Former flight nurse imparts learning to students
A necktie and a leather bomber jacket.
It is apt attire for Gordon Worley, an assistant clinical professor in the family nurse practitioner and physician assistant programs at the Betty Irene Moore School of Nursing at UC Davis. Worley spent 10 years flying in helicopters to provide medical assistance to people in extreme emergencies.
“Some people call it being an adrenaline junkie. I’m not sure that’s the case,” says Worley, who has a part-time appointment in the emergency department at Sutter Amador Hospital. “But I do admit to enjoying situations that are probably a little beyond what a lot of other people do.”
Worley started his nursing career in 1984, working in emergency departments as a staff nurse, manager, disaster coordinator and a flight nurse on a helicopter medical response team. As a flight nurse, Worley went on hundreds of missions — often to remote locations during inclement weather — to help people who were suffering with everything from a heart attack to getting stuck in a grain silo.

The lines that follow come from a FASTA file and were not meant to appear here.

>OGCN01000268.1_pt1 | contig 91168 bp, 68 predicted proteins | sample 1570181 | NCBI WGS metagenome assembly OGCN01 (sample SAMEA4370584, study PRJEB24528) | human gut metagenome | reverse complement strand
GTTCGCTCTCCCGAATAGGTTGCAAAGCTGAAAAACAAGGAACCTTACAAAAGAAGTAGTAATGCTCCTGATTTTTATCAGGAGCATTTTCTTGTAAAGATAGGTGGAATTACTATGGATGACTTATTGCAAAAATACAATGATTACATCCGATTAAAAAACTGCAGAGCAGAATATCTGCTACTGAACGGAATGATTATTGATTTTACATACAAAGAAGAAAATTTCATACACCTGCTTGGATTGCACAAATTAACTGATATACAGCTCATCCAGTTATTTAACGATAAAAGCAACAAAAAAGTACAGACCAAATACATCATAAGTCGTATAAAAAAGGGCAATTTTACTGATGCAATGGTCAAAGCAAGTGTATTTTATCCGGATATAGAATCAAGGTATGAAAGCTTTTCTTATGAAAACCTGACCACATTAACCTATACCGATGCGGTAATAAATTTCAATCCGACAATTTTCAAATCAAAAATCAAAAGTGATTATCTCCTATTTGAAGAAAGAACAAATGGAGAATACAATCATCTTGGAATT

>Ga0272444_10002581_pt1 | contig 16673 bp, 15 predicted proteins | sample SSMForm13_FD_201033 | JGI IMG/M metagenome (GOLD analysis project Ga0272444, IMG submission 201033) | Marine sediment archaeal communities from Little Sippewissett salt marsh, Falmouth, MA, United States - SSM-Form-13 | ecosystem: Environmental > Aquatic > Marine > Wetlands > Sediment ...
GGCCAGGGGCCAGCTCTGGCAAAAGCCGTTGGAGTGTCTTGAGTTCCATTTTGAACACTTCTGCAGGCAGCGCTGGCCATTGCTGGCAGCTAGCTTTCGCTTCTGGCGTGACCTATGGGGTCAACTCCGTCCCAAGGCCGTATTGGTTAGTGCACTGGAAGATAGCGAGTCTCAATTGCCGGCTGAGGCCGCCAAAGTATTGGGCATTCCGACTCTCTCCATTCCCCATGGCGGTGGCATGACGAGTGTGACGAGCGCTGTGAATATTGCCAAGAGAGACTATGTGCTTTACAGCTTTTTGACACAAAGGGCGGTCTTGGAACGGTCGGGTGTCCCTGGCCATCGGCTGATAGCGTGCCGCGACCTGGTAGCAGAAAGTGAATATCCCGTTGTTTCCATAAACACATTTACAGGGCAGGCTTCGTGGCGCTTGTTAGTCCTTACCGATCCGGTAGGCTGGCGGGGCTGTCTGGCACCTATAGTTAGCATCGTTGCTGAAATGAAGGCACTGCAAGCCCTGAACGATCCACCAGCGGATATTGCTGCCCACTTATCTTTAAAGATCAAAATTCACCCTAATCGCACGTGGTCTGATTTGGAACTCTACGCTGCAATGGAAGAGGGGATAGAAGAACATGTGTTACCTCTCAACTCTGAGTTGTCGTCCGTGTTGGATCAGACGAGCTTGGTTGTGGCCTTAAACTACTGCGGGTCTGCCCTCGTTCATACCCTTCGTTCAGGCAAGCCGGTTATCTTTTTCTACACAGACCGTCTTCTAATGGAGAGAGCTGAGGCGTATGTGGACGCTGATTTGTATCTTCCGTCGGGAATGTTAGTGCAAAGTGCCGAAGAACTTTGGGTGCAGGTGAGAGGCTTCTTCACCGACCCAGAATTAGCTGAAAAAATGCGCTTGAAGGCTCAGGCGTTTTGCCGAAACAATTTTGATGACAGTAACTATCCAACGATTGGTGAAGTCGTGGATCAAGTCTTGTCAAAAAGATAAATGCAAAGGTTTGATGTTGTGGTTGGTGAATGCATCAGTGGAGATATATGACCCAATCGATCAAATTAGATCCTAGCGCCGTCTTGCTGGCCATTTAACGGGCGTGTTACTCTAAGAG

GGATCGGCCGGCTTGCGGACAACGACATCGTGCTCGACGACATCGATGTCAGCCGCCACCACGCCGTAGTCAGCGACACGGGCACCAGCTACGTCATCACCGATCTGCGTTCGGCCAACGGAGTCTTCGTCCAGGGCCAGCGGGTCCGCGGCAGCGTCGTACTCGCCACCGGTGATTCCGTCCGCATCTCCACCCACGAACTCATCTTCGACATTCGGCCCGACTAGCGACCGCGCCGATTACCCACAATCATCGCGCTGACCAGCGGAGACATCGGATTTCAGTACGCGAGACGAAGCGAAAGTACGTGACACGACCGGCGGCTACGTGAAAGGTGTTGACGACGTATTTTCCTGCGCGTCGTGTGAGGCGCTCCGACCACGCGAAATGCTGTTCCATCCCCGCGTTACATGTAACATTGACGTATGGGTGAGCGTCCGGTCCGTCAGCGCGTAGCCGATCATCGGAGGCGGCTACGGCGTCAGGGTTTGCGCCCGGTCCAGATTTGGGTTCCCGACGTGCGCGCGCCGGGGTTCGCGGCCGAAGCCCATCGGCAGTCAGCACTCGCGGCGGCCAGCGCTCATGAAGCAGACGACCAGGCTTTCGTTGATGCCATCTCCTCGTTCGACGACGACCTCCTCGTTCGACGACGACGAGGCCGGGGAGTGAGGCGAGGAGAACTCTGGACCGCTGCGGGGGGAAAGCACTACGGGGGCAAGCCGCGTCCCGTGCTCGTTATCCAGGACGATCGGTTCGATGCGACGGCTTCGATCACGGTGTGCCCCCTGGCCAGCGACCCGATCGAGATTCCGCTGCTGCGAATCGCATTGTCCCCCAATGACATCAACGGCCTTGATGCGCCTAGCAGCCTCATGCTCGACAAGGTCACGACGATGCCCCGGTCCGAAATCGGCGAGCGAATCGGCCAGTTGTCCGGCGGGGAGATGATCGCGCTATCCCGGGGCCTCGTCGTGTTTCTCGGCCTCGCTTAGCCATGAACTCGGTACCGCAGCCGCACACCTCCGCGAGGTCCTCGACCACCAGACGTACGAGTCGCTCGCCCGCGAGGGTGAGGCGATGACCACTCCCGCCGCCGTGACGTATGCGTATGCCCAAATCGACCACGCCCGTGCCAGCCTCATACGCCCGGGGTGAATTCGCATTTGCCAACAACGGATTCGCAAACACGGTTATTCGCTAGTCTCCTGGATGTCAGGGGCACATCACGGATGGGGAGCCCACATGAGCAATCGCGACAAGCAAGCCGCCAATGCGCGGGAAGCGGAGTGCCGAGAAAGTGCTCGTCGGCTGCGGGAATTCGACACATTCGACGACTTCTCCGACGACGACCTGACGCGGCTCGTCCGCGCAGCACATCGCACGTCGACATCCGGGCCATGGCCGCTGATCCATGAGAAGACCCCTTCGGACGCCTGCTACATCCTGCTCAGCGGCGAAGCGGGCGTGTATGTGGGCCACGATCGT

“When you are going into an emergency scenario, you always have to be on the top of your game,” he says. “It requires you to focus, draw on things you’ve learned over the years and do what has to be done. You never knew what you were going to get, and that’s exciting.”
Worley eventually stopped flying because of the risk. At the time Worley was a flight nurse, a helicopter emergency medical service crew member had a 1-in-50 chance of suffering a fatal accident.
He went back to the emergency department and, through his work and volunteerism, continued to advance his career in wilderness medicine, rural health, humanitarian and disaster response, emergency medical services, air medical transport, and search and rescue.
Worley says his current position at the School of Nursing is the perfect culmination of his career because the school’s new facility, Betty Irene Moore Hall, coupled with an innovative approach to learning, allows him to impart lessons about the importance of creative problem- solving with his students.
“From flying in the helicopter, to emergency health, to wilderness medicine and rural medicine,” he says, “I can pull it all together for this position and pass it on to the next generation to help make sure they are brought up right.”